Phaahla said the proclamation was implemented immediately, and a few years later the government decided that all services at all public primary healthcare facilities would be provided free of charge.

Since 1994, the government had also put policy in place ensuring no one seeking care was turned away from a public healthcare facility, and no one could be denied emergency care from any healthcare facility in the country, public or private.

Justice Minister Ronald Lamola at the conference in Boksburg on 19 March 2024. (Photo: Gallo Images / OJ Koloti)

The government had also ensured that as many people as possible had access to healthcare facilities by implementing a massive infrastructure programme in which district and regional hospitals, teaching hospitals and clinics had been built across the country.

“Major steps were taken to increase access to public health services to improve their quality and health outcomes. But you also have to acknowledge that over the same period of three decades there’s also been increased inequality,” Phaahla added. We have created opportunities for a two-tier health system: One for those who have sufficient income, and public health, which looks after those with low income or who are unemployed.”

The health sector was also facing a number of challenges which were slowing progress in making equitable and quality healthcare for all a reality. 

These included chronic underfunding of the healthcare system, and unstable and inappropriate management at various levels of the system.

“But I think the biggest challenge to our system today, 30 years down the line, is the fact that we have not been able to close the gap, which our forebears in 1943 and also in 1952 had already identified in terms of making sure that we close the gap between access and quality of access to health services by those who have income and those… who have low income and [are] unemployed.”

Human Rights Conference attendees at the Birchwood Hotel and Conference Centre in Boksburg on 19 March 2024. (Photo: Gallo Images / OJ Koloti)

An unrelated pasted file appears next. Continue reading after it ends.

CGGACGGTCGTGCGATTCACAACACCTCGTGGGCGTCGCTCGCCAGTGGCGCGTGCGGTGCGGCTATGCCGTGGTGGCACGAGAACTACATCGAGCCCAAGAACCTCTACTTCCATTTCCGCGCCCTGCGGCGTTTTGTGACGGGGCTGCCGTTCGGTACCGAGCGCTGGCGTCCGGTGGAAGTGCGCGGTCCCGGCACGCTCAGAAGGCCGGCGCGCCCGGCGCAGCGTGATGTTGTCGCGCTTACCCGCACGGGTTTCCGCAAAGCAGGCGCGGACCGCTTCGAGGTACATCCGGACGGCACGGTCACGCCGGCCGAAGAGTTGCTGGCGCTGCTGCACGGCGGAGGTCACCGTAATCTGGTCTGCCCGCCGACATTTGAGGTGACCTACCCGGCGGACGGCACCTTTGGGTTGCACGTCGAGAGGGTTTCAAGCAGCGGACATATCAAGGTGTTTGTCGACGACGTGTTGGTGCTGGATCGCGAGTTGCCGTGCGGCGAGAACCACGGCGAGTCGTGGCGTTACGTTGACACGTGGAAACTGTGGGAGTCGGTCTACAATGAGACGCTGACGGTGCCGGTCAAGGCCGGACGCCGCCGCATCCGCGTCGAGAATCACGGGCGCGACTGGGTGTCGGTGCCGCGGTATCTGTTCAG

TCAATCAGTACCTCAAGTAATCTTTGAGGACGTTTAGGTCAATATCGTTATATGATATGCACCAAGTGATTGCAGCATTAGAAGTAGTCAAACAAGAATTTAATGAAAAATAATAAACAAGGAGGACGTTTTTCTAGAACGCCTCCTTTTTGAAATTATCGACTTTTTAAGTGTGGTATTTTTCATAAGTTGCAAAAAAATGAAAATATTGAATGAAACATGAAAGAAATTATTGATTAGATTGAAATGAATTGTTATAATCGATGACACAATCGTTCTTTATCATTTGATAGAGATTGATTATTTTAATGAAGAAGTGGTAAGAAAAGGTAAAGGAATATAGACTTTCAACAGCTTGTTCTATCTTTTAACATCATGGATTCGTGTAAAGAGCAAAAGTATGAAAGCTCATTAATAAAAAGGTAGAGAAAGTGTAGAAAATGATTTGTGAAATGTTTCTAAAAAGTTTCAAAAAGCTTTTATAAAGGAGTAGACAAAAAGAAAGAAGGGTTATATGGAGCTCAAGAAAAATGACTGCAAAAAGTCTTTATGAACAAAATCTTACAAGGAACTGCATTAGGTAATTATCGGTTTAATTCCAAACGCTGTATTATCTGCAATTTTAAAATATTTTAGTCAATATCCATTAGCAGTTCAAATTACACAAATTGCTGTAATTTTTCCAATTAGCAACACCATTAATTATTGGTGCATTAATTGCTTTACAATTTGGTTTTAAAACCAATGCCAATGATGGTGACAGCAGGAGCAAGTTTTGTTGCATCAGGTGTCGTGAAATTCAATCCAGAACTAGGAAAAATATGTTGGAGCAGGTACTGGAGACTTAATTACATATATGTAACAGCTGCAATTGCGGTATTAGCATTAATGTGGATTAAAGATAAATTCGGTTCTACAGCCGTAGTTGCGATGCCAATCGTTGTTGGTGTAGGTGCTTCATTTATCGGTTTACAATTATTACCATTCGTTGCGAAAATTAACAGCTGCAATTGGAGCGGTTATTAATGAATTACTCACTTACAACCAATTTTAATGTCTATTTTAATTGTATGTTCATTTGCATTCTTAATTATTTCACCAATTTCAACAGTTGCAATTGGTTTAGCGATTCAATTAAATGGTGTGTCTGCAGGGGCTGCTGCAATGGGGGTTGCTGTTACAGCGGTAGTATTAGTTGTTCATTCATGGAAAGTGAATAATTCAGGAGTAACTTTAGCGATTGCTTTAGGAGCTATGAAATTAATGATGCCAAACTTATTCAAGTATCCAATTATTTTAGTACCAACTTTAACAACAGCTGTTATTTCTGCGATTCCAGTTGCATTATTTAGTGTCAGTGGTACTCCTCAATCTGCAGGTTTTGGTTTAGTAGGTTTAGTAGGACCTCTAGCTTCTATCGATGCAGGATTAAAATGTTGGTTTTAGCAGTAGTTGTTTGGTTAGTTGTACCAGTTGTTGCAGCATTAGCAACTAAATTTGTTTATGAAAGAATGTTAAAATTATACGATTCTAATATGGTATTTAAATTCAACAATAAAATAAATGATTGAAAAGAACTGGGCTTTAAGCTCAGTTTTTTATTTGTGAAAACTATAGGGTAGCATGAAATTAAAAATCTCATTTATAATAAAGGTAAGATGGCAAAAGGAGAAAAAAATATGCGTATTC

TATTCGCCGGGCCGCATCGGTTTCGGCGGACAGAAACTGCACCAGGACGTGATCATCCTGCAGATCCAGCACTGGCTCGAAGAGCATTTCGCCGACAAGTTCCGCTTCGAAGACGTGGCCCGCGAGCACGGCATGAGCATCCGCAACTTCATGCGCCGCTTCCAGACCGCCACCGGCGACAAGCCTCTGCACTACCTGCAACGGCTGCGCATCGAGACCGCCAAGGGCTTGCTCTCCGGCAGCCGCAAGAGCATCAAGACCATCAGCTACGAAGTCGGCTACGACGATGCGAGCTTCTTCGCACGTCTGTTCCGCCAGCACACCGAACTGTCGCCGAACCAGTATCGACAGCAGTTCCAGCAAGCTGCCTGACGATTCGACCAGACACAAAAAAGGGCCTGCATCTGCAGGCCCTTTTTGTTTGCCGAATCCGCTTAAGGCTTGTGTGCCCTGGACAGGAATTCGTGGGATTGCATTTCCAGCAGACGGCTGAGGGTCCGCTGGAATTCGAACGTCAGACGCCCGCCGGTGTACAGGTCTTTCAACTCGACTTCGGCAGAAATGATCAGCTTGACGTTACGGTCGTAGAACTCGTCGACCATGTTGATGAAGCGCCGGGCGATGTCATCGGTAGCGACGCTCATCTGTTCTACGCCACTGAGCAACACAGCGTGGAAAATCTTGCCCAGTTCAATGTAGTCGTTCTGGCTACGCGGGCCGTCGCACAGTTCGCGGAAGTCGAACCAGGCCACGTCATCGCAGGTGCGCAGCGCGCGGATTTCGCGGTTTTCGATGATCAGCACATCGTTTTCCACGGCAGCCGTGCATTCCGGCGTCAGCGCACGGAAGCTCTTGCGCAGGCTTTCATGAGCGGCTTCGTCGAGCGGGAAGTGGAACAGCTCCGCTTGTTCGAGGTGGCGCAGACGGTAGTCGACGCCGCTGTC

‘Huge asset’

Taking stock of the past 30 years, Stevenson praised South Africa’s current healthcare system, which glows compared with the one under apartheid, which systematically underfunded large groups of the country and catered mainly to the white minority.

“I think we need to recognise straight up-front that we have a huge asset in our public health system. We have training infrastructure. We have health facilities at every level, from primary healthcare to specialist level. There are so many problems in the system, and there are so many inequities. But the system itself is an asset and actually puts us in quite a different position to many other countries, including countries on the continent that are trying to develop towards universal health coverage,” Stevenson said.

She said South Africa’s combination of a large public healthcare system, which can be harnessed to improve access for everyone, and a strong private sector that caters to a small portion of the population on medical aid, gives the country a key advantage.

Stevenson echoed Phaahla’s statements that while a lot has been achieved in the healthcare system, there is room for improvement.

“We need to stop defunding our health system. It’s not just that we’re underfunding our health system. What we are doing is actively defunding the system. We are actively instituting budget cuts. We are not spending the money that gets allocated. We are mismanaging some of the money that gets allocated. And rife corruption means a sizeable proportion of the health budget just gets stolen,” she said.

Stevenson added that the recent budget cuts mean the nation is spending less money per patient in the public healthcare system, which inhibits the quality of care.

Read more in Daily Maverick: Tertiary hospital professionals sound the public healthcare alarm after severe national budget cuts